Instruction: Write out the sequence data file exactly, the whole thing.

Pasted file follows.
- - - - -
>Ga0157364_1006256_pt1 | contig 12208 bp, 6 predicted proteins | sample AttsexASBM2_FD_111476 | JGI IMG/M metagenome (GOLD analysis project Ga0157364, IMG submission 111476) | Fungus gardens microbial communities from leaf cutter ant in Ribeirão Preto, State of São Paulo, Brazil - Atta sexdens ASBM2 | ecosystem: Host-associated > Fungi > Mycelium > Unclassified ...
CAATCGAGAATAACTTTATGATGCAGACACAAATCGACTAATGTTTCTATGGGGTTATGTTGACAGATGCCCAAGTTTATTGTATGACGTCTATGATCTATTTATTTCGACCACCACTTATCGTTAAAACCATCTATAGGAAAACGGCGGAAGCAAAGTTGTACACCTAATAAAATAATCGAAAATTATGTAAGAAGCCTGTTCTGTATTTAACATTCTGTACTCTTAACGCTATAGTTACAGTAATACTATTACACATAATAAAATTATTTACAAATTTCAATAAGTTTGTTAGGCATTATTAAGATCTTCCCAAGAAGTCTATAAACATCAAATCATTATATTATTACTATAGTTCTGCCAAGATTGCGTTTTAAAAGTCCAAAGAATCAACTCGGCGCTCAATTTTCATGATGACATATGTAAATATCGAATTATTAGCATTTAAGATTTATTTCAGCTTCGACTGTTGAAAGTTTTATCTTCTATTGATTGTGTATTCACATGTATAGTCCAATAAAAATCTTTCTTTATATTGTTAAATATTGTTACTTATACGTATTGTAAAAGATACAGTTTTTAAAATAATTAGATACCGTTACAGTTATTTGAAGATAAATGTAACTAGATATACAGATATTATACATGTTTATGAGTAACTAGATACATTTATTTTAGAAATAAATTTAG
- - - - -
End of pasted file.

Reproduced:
>Ga0157364_1006256_pt1 | contig 12208 bp, 6 predicted proteins | sample AttsexASBM2_FD_111476 | JGI IMG/M metagenome (GOLD analysis project Ga0157364, IMG submission 111476) | Fungus gardens microbial communities from leaf cutter ant in Ribeirão Preto, State of São Paulo, Brazil - Atta sexdens ASBM2 | ecosystem: Host-associated > Fungi > Mycelium > Unclassified ...
CAATCGAGAATAACTTTATGATGCAGACACAAATCGACTAATGTTTCTATGGGGTTATGTTGACAGATGCCCAAGTTTATTGTATGACGTCTATGATCTATTTATTTCGACCACCACTTATCGTTAAAACCATCTATAGGAAAACGGCGGAAGCAAAGTTGTACACCTAATAAAATAATCGAAAATTATGTAAGAAGCCTGTTCTGTATTTAACATTCTGTACTCTTAACGCTATAGTTACAGTAATACTATTACACATAATAAAATTATTTACAAATTTCAATAAGTTTGTTAGGCATTATTAAGATCTTCCCAAGAAGTCTATAAACATCAAATCATTATATTATTACTATAGTTCTGCCAAGATTGCGTTTTAAAAGTCCAAAGAATCAACTCGGCGCTCAATTTTCATGATGACATATGTAAATATCGAATTATTAGCATTTAAGATTTATTTCAGCTTCGACTGTTGAAAGTTTTATCTTCTATTGATTGTGTATTCACATGTATAGTCCAATAAAAATCTTTCTTTATATTGTTAAATATTGTTACTTATACGTATTGTAAAAGATACAGTTTTTAAAATAATTAGATACCGTTACAGTTATTTGAAGATAAATGTAACTAGATATACAGATATTATACATGTTTATGAGTAACTAGATACATTTATTTTAGAAATAAATTTAG